More than 20,000 people have now taken part in Exchanging Places – a road safety scheme that enables cyclists to sit in the seat of an HGV and understand its blindspots.
Run by the Metropolitan Police Service’s Roads and Transport Policing Command’s Cycle Safety team, the initiative helps members of the public learn what a driver can and can’t see from their cab, particularly those blindspots on the nearside and directly in front of the vehicle.
HGV drivers are also invited to sit on a bike alongside a HGV to understand the cyclist’s view of the road.
Transport for London (TfL) said lorries are disproportionately represented in the capital’s cycling fatalities, with seven out of eight cycling deaths this year involving an HGV.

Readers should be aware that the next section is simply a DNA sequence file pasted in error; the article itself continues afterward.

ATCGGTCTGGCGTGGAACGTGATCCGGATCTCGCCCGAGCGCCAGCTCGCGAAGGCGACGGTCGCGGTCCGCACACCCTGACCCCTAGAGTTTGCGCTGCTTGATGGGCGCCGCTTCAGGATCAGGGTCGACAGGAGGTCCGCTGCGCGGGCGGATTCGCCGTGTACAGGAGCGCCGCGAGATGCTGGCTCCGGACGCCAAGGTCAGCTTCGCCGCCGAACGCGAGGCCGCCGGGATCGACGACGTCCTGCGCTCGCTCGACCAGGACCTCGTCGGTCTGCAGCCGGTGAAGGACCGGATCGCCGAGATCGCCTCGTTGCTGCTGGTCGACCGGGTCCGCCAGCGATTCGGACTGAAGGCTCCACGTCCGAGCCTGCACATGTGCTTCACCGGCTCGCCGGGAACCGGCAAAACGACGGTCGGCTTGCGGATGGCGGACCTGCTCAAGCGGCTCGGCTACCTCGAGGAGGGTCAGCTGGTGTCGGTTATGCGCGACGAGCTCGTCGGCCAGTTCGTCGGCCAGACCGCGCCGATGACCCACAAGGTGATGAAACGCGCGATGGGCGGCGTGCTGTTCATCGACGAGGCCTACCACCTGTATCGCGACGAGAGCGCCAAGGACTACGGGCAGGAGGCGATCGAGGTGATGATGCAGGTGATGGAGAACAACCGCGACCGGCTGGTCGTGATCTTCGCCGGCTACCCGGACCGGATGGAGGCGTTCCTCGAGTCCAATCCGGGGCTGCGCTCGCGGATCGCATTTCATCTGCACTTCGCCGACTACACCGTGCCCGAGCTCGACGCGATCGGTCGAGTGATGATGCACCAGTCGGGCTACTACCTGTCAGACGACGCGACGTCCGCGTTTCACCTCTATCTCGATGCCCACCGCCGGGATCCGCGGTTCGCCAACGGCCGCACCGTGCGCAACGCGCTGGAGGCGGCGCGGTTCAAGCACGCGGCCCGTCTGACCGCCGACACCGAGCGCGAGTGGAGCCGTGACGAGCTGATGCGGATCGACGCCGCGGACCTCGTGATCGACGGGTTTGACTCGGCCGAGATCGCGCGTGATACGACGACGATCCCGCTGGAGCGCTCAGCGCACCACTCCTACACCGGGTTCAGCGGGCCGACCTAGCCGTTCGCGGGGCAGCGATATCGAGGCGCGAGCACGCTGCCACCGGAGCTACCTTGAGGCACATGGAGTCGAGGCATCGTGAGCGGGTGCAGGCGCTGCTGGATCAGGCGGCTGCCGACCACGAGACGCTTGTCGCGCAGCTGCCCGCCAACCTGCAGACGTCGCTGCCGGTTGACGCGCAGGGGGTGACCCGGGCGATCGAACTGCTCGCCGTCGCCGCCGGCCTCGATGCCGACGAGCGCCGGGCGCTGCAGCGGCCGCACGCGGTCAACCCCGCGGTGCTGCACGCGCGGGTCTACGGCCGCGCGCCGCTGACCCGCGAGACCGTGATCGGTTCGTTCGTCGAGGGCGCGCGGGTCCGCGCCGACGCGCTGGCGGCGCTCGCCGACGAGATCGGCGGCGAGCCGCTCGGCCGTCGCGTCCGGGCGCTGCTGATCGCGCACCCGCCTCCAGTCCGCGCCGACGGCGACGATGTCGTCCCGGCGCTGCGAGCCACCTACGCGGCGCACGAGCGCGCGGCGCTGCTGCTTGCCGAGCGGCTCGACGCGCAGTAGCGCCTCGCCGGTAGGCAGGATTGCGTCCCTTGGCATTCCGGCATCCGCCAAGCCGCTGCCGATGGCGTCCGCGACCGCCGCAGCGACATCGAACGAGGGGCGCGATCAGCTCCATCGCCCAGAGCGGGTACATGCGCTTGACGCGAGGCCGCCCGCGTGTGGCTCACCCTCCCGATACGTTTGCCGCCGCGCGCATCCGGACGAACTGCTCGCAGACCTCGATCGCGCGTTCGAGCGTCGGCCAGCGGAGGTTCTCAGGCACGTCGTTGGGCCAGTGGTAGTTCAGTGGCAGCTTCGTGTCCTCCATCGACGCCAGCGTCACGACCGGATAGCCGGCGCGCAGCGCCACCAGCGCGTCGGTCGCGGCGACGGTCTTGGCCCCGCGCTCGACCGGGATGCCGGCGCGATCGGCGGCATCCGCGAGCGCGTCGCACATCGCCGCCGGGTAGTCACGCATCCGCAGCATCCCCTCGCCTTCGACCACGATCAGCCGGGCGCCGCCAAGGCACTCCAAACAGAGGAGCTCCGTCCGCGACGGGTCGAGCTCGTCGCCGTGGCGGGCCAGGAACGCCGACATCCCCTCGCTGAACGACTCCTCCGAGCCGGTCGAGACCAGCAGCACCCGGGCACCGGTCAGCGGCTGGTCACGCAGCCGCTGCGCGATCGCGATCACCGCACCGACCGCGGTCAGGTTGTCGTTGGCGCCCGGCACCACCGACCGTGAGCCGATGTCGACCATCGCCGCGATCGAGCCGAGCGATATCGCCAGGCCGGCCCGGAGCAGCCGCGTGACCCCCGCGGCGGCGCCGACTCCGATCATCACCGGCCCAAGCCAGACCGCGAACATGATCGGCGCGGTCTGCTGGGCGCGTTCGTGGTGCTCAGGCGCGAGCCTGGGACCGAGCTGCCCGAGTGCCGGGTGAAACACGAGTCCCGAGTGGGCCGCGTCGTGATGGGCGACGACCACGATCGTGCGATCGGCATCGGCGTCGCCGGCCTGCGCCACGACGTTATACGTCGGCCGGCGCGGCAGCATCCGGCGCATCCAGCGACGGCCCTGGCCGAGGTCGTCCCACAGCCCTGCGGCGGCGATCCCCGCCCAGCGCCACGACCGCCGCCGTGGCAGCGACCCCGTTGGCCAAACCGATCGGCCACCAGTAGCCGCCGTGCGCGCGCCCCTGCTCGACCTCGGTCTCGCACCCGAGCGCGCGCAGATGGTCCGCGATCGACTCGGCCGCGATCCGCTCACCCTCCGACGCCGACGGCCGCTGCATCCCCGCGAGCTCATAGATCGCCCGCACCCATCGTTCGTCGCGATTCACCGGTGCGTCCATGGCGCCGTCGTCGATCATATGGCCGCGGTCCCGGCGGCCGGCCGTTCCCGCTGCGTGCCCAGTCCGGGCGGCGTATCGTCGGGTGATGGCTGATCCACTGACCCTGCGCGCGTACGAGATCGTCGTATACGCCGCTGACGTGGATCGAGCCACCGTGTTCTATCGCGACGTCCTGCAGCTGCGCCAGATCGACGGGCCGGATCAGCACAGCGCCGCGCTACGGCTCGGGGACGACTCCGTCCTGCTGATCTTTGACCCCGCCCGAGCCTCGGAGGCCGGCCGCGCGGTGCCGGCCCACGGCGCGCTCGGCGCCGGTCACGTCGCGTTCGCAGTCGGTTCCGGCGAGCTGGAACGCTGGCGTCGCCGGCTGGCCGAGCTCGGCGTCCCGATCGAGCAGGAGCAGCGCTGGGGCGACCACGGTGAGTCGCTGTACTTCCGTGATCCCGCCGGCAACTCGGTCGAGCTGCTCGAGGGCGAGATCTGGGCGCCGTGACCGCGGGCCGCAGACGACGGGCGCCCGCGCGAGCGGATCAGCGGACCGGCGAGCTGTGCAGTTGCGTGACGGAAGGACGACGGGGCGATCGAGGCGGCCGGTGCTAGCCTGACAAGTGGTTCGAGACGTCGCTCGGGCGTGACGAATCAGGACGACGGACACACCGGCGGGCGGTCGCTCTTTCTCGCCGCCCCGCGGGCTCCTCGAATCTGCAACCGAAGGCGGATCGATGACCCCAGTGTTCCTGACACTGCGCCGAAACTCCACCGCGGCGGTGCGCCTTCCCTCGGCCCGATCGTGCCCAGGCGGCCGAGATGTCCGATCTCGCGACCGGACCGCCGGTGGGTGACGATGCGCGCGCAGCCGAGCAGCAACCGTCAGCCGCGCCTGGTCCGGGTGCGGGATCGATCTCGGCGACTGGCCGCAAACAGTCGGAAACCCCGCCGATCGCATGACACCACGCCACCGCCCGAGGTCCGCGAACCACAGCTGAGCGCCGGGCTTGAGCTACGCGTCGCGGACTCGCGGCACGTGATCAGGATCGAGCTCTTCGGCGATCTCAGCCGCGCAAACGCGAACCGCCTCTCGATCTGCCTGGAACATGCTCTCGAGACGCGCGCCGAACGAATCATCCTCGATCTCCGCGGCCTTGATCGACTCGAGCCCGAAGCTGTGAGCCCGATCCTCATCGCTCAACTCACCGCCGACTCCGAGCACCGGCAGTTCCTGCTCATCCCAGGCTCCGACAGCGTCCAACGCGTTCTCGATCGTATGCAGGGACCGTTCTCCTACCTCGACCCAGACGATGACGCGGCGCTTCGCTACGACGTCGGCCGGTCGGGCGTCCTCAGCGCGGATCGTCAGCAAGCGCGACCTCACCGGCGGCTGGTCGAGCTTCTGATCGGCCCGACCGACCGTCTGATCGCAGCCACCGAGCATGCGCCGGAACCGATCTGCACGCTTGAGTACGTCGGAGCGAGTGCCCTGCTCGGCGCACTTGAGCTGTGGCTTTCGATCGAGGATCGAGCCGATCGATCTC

Steve Burton, TfL’s director of enforcement and on-street policing, said: “Through these sessions we are able to help cyclists and HGV drivers have a mutual understanding of the challenges they both face while sharing the road and how we can all help to reduce unnecessary injuries.
“Road safety is a key priority for us and we will continue to work with our policing partners to reduce the number of people involved in cycling collisions the capital.”
Exchanging Places events are held across the capital throughout the year at various dates and locations.
September sees the launch of the Safer Lorry Scheme in London, which will require the majority of HGVs entering the capital to be fitted with a range of safety equipment, such as additional mirrors and sideguards, to help protect vulnerable road users.